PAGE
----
With the Play Store set up, you can also download the various Google apps, although it isn’t entirely necessary unless you expect certain things from your Android experience. For example, there’s no voice assistant on GrapheneOS. Instead, I had to download the Google Assistant and Google apps from the Play Store and change a few settings (such as setting Google as the default assistant app) before I could use Assistant like I would on an unmodified phone.

Once I made it through the hurdles, Assistant worked as well as it would on any other Android phone. It’s worth noting that fans of the ‘Hey Google’ wake word can’t use it on GrapheneOS — the feature is flat-out disabled and I couldn’t see a way to enable it. But, if you care about privacy, disabling the wake word is for the best.

Other Google apps worked fine as well once I installed them. That includes Gmail, Google Photos, Drive, Keep, and Google’s Phone and Messages app (Messages did give me some issues until I enabled some permissions for it, then it worked fine). Google Pay also appeared to be present and functional, but since I don’t use Google Pay normally I didn’t test it. On that note, banking apps might be a pain point for some (I was able to install mine, but since GrapheneOS isn’t an official Android release, it may cause problems).

Still, some of the “smart” features I’ve grown used to were still missing. For example, Google’s Phone app didn’t have Call Screen, a feature I’ve come to rely on. The keyboard also threw me for a loop — GrapheneOS includes a default keyboard that looks just like Google’s Gboard, but with worse autocorrect and missing features like swipe typing and surprisingly no emoji.

Likewise, the default camera app is functional, but it felt less intelligent than Google’s Pixel camera app.

Private OS, not so private apps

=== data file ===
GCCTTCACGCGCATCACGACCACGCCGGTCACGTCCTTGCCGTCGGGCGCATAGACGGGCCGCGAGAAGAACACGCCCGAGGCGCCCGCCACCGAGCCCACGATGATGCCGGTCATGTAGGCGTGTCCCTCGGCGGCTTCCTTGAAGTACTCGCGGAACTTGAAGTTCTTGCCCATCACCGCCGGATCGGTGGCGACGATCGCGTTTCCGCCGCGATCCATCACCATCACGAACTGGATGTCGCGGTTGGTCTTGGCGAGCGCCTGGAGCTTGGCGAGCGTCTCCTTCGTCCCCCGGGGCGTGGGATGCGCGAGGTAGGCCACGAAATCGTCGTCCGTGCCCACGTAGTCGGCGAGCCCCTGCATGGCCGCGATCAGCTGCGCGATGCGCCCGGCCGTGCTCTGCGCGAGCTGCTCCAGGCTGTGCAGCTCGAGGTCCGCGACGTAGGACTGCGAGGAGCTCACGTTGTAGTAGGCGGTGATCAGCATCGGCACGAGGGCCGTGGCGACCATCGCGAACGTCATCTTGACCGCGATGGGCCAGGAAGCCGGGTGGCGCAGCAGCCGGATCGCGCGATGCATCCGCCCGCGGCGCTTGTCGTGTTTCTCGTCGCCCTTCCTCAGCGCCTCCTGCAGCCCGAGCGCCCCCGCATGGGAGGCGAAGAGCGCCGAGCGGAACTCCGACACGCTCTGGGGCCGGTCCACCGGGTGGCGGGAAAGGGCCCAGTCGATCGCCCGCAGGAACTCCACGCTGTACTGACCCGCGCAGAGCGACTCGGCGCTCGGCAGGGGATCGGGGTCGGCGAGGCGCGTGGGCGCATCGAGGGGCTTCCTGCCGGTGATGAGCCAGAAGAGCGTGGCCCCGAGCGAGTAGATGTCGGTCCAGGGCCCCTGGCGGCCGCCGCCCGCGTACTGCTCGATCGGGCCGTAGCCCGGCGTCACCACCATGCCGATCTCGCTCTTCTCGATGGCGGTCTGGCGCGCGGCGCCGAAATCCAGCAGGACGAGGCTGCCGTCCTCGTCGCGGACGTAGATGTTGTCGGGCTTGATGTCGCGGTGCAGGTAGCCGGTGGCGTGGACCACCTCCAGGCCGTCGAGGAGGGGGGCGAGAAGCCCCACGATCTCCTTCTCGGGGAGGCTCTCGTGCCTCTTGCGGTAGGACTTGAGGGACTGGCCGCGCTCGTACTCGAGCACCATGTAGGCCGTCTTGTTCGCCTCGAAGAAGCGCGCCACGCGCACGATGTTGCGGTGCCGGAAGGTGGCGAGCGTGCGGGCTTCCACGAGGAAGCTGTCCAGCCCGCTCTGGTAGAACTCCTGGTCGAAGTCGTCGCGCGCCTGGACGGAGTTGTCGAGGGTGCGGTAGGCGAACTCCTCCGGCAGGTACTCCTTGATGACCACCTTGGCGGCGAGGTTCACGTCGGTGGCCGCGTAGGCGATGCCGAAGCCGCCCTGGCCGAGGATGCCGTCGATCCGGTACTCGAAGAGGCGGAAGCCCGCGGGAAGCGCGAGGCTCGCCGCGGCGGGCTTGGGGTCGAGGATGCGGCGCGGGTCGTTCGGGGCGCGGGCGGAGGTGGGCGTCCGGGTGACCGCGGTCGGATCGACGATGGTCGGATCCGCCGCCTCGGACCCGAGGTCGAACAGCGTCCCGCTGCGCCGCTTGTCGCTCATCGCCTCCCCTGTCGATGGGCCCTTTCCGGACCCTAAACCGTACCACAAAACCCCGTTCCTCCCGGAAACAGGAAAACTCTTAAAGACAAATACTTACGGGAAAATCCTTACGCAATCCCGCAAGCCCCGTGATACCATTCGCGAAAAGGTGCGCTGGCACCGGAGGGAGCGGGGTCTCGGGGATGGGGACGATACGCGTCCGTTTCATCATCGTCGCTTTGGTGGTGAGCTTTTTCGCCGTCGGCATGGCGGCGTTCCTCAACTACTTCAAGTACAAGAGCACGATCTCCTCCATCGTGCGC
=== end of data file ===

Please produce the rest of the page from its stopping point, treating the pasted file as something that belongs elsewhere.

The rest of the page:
Of course, if any of these things are deal-breakers, you can work around them by installing the Google versions from the Play Store. But I found myself wondering if my privacy was actually better off for using GrapheneOS if I still frequently used Google software.

Again, you don’t have to use any of these apps or features. Gmail and Keep were the only Google apps I downloaded out of need — the others I grabbed because I wanted to test if they worked.

However, there’s a difference between getting by and flourishing — and I was just getting by with GrapheneOS. I attribute that to my over-reliance on Google apps.

Ultimately, those considering giving GrapheneOS a try need a few things to really make it work. First is a willingness to trade convenience for privacy. Like I wrote in my initial impressions, GrapheneOS works great, but I often found it lacked features I’ve come to rely on, features that make using my smartphone easier and more convenient. These are almost always tied to one Google service or another. Those who don’t care about Google’s apps or who are happy with a more basic smartphone experience will find a lot to like in GrapheneOS.

Basic troubleshooting skills are also a must to make the most out of the mobile OS. It’s not a matter of if, but when you’ll run into a problem. It could be a small hiccup like not having emojis or something more drastic like an app not working because you’re missing some integral Google software it relies on.

I never had to get technical to solve these problems, but I did have to think outside the box. The issue with my contacts is a prime example — instead of relying on Google’s broken sync software, I manually transferred my contacts through Google Drive. It wasn’t difficult, but not everyone would think to try something like that.

Overall, I really liked GrapheneOS, but it was generally incompatible with how I use my phone (and with my job, which generally revolves around writing about the latest tech features). I think I could run GrapheneOS as my daily driver and be perfectly happy in a world where my smartphone wasn’t such an integral part of both my career and my life. I’ll be keeping an eye on GrapheneOS going forward, but my SIM is going back to the Pixel 6 for now.